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The Big Sleep: Death can be fun and Beneficial.

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The Big Sleep: Death can be fun and Beneficial. :lol:

By Victor Pross

"It's not that I'm afraid to die. I just don't want to be there when it happens,” declared the perpetually pessimistic Woody Allen. Views like this give death a bad name. Death has received a lot of bad press and so it is no wonder that it is universally reviled. In the Letters from a Stoic, Seneca wrote: “You want to live—but do you know how to live? You are scared of dying—and, tell me, is the kind of life you lead really any different from being dead?”

It is a crying ignominy that the lighter side of death is never presented. I think dying doesn’t have to be the morose and cheerless event everybody insists on making it. Death can be fun. More: it can also be beneficial.

Stevie Smith said it all: "If there wasn't death, I think you couldn't go on.” With this more optimistic approach, let us proceed to explore how death can be fun and beneficial. Let us not think of death as the end but rather as a beginning. And let us not forget that life is temporary whereas death is everlasting. I think there is something to be said for that.

One of the first benefits that come to mind is one’s reputation. Eulogies are always sweetly sugar-coated and are purposely the complete opposite of the usual vile libel we receive in life. Everybody speaks well of the dead. There is even a hesitation to speak “ill of the dead” from one's sworn enemies. Amazingly, your enemies are able to recall better aspects of your character. You never get that while living. Even when the dead are spoken of in a disapproving manner, it is usually considered poor taste. Let them rest in peace! You get the picture. Alive, you are an asshole. Dead, you are affectionately recalled.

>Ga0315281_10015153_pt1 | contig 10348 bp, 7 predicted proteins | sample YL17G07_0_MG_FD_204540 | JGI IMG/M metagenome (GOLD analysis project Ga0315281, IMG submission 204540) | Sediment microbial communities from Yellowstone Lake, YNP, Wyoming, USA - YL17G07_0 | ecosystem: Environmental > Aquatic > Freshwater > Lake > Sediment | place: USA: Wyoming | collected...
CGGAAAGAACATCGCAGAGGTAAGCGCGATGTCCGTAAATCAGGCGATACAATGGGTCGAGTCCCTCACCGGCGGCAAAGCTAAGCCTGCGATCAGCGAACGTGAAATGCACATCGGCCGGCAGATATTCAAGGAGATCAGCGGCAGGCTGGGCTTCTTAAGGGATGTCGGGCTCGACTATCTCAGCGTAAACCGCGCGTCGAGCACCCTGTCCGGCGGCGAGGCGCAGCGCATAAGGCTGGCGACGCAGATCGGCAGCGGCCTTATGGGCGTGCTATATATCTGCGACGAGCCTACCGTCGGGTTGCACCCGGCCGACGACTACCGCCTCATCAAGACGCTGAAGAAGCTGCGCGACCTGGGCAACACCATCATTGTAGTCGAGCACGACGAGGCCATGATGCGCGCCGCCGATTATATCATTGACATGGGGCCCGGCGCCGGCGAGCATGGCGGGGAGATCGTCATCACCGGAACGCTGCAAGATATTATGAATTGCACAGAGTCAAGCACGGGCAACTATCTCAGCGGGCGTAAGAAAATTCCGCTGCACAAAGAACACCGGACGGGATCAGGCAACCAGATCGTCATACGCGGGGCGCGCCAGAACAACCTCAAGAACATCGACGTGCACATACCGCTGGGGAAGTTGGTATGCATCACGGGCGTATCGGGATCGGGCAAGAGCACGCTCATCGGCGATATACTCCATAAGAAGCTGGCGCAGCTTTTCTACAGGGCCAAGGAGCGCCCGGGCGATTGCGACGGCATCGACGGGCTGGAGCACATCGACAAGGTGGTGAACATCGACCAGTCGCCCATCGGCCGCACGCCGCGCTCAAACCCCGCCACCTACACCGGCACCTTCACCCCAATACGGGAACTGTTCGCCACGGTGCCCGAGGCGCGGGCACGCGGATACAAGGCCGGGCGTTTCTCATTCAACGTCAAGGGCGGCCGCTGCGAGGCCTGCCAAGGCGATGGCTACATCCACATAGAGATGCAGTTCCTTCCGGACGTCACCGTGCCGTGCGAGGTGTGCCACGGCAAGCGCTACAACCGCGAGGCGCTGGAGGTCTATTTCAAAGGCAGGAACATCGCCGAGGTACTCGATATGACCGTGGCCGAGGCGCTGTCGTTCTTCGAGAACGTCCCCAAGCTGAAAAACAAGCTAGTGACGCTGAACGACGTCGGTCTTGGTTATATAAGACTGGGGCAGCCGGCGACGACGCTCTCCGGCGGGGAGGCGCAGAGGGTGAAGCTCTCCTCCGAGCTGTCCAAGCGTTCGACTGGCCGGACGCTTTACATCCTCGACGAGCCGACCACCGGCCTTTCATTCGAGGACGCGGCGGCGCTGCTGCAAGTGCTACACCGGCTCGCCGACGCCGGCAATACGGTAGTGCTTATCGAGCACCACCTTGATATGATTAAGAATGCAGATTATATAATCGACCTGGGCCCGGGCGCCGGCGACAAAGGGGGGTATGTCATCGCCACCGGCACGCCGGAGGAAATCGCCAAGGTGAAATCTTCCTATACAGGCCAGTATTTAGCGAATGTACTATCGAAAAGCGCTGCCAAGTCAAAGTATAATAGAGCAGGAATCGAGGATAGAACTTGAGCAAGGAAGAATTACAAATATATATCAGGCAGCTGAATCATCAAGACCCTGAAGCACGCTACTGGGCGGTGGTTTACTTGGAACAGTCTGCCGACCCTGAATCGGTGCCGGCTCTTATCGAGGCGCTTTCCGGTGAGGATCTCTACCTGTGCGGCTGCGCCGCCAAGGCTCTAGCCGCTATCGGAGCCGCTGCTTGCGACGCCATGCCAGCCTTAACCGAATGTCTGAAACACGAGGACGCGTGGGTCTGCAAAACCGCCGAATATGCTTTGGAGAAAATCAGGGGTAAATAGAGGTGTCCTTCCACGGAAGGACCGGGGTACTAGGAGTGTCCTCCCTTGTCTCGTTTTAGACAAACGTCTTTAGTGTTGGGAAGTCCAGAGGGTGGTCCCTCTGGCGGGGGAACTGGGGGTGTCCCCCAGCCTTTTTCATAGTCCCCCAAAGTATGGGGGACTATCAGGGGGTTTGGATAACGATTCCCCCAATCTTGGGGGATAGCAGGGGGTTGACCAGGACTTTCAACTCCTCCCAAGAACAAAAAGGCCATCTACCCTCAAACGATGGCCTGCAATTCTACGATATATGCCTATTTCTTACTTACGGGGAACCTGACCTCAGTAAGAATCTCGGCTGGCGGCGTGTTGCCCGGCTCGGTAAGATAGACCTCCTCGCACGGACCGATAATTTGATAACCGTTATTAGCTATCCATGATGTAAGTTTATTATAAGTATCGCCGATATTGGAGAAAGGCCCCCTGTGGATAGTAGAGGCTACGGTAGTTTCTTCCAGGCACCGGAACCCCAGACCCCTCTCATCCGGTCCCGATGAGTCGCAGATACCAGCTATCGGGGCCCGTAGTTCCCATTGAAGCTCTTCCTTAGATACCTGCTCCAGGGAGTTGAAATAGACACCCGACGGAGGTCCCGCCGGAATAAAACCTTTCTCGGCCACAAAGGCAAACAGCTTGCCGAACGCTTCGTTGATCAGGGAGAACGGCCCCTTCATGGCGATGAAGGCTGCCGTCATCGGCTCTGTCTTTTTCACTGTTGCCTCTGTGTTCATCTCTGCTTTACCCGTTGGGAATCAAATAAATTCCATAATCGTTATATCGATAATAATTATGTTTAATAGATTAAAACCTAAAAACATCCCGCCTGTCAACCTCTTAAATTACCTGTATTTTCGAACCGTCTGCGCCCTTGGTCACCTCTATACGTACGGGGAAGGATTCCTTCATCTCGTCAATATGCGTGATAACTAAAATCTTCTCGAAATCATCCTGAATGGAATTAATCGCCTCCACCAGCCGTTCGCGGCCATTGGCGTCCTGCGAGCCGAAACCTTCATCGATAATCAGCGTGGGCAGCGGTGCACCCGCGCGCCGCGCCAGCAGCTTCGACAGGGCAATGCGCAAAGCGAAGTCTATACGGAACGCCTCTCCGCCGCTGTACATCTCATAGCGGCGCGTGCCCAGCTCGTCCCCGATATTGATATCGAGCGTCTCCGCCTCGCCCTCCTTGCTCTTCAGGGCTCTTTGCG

The lives of the dead are retroactively subject to change so that a “difficult woman” can be reconstructed as a “misunderstood perfectionist,” and a “dumb blonde with big boobs and small brains” can be transformed into a “victim of the patriarchy,” and a “psychotic nut” can suddenly be altered into a “sensitive artist.”

Sure, death seems like an inflated price to pay for respect, but remember that until she died, Marilyn Monroe was laughable. She was a luscious Hollywood parfait, her body parts viewed as much greater than her whole. The posthumous “unearthing” of Marilyn’s unacknowledged talent—her revision as feminist icon, as victim of a misogynistic, male dominated system would seem to be a sign of progress indeed.

People who commit suicide possess a wisdom that is lost to those who cling to life. It was the French philosopher Jean-Paul Sartre who invented Existentialism, a philosophy that articulates life’s nauseating emptiness, this big vacant nothing that all of us fight so hard against. But suicides are the people who have given up the battle. They are tired and they want to go to sleep. And as best as I can recollect, sleep is good for us.